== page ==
Improving Nutrient Use Efficiency in Montana Wheat

Improving Nutrient Use Efficiency in Montana Wheat

Montana Wheat Farmers Improve Nutrient Use Efficiency Through Research Collaboration

 

"This was a landmark study because we knew we were losing nitrogen, we just didn't know how we were losing it," says farmer Curtis Hershberger.

When nitrogen fertilizers are applied to the soil surface using certain application practices, a significant amount can be lost when the nitrogen converts to ammonia gas and enters the atmosphere. This process, known as volatilization, represents an economic loss for farmers and is a source of atmospheric pollution.

An on-farm study lead by Montana State University Soil Scientist Richard Engel and funded by SARE has shed light on the urea fertilization practices that are most susceptible to nitrogen volatilization. The team also studied nutrient losses from a green manure cover crop. They developed recommendations that have improved the sustainability of wheat farms across Montana. As a result of this work, farmers statewide are saving an estimated $5 million per year in improved nutrient use efficiency and crop yield.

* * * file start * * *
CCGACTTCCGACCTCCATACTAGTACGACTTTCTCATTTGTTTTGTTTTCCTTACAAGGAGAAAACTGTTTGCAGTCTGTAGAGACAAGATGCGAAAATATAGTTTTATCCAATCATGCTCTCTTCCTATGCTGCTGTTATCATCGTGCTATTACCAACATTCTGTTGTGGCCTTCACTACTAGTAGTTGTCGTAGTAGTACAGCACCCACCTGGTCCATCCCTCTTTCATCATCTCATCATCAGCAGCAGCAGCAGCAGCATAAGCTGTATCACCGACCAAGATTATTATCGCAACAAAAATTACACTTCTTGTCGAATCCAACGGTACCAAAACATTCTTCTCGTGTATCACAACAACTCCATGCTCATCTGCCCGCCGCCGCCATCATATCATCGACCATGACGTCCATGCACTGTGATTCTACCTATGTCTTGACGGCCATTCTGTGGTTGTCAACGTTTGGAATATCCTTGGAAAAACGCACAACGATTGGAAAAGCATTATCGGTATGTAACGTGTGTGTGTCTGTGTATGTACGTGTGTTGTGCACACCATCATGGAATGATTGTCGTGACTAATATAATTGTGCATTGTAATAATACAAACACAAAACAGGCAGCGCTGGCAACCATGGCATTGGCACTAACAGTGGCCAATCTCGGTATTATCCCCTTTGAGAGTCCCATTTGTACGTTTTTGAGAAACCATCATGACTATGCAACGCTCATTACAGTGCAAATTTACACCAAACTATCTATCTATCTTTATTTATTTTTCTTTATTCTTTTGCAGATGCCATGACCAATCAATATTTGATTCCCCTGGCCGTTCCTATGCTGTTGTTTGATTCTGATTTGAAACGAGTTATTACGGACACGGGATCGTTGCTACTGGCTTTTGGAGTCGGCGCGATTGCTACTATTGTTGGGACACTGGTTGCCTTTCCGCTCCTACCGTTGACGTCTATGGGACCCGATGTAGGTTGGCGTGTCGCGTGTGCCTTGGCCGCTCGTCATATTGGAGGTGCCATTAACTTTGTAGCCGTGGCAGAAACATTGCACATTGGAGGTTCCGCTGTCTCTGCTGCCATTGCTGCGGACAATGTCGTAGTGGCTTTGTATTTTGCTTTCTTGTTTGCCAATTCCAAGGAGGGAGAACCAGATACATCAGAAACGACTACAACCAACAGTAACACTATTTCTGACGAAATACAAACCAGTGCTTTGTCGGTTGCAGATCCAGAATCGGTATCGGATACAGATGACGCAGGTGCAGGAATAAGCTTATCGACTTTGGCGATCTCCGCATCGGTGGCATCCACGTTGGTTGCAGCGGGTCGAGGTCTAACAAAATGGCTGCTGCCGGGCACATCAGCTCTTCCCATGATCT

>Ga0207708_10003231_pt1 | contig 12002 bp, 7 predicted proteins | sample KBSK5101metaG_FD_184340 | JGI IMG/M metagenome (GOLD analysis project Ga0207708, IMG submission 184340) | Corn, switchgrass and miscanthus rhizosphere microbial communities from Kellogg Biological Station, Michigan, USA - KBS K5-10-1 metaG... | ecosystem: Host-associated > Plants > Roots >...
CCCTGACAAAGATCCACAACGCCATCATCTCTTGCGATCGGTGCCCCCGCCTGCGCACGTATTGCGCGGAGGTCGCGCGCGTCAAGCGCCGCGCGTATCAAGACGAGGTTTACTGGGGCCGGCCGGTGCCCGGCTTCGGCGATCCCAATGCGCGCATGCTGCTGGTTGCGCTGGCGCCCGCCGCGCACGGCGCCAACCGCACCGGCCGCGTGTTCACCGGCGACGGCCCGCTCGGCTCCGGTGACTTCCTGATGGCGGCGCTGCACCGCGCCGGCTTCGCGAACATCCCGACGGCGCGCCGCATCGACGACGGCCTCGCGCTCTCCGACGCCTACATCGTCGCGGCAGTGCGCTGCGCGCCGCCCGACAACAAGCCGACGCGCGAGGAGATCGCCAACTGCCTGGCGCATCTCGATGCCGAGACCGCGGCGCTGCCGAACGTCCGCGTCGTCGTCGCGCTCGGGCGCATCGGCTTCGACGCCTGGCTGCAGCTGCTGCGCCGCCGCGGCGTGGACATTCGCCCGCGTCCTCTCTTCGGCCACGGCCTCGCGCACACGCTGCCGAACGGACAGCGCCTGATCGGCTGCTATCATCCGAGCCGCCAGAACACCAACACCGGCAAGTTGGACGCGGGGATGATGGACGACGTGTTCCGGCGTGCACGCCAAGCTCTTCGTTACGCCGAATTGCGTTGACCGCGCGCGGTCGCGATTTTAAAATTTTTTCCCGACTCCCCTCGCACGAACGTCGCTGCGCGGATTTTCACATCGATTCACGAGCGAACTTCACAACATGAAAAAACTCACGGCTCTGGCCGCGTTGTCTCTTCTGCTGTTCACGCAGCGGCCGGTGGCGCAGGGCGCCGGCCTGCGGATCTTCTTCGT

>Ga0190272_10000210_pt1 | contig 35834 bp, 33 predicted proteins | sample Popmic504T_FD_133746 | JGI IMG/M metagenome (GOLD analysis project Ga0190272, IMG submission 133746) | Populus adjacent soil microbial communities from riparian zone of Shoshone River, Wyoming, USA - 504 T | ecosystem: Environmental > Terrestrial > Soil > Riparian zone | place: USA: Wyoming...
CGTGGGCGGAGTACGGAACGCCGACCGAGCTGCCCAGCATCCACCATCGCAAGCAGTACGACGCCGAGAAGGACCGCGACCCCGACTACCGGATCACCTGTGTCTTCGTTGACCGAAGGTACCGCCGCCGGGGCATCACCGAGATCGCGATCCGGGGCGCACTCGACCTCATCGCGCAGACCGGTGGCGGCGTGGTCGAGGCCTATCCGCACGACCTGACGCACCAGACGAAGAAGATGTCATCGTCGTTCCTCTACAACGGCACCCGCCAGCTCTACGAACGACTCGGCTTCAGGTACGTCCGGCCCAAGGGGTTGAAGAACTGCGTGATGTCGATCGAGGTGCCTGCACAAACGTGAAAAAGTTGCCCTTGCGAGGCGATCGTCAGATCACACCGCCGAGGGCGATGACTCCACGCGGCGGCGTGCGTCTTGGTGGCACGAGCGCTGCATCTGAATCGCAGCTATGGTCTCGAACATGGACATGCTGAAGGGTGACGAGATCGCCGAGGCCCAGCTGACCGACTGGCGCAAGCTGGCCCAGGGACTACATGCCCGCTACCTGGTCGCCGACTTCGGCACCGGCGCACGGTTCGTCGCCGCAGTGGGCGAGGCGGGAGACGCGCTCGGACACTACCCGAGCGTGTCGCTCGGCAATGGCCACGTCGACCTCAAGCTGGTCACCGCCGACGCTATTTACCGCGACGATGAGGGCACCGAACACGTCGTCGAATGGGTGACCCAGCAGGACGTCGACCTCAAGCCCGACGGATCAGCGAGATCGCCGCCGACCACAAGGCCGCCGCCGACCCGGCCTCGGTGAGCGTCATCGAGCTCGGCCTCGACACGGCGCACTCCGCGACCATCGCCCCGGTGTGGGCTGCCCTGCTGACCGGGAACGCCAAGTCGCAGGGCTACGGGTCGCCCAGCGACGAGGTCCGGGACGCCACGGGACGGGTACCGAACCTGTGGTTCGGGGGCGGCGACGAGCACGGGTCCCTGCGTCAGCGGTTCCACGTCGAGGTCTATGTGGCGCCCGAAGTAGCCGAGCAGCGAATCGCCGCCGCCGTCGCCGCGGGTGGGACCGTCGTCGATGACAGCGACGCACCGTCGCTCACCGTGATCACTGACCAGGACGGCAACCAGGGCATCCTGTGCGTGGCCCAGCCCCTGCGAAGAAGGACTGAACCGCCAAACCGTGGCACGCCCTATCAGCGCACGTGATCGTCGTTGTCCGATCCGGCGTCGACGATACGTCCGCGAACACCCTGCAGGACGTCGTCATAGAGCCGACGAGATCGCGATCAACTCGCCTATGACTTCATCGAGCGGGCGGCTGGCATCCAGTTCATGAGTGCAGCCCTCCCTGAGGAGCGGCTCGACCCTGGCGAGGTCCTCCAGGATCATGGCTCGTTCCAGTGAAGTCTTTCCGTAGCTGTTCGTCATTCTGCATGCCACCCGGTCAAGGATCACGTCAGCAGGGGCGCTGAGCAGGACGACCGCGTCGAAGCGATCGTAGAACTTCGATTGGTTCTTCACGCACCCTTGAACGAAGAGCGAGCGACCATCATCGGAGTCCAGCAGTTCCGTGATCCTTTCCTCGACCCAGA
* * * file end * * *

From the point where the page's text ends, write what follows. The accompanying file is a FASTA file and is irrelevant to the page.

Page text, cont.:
For the study, the research team determined the fraction of applied urea fertilizer lost as ammonia gas when applied to winter wheat from late-fall to early spring (see ammonia gas collectors in the field at the video's 2:30 mark). Based on their findings, they recommend against surface-applying fertilizer to frozen or wet ground, particularly in the winter, and instead to apply it in the spring on dry ground a day or two before significant rain. They also recommend subsurface applications and the use of urease inhibitors.

Want more information? See the related SARE grant(s) SW10-050, Enhancing Cropping System Sustainability by Minimizing Ammonia-N Losses from Biological and Chemical Inputs .

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Location: Montana | West
 

Sustainable Ag in the Pacific Islands

Download the report to read highlights of funded projects in Guam, Micronesia, the Northern Marianas Islands, and American Samoa, such as combating plant disease in key crops, building direct links between farmers and chefs, and creating integrated vegetable and livestock systems.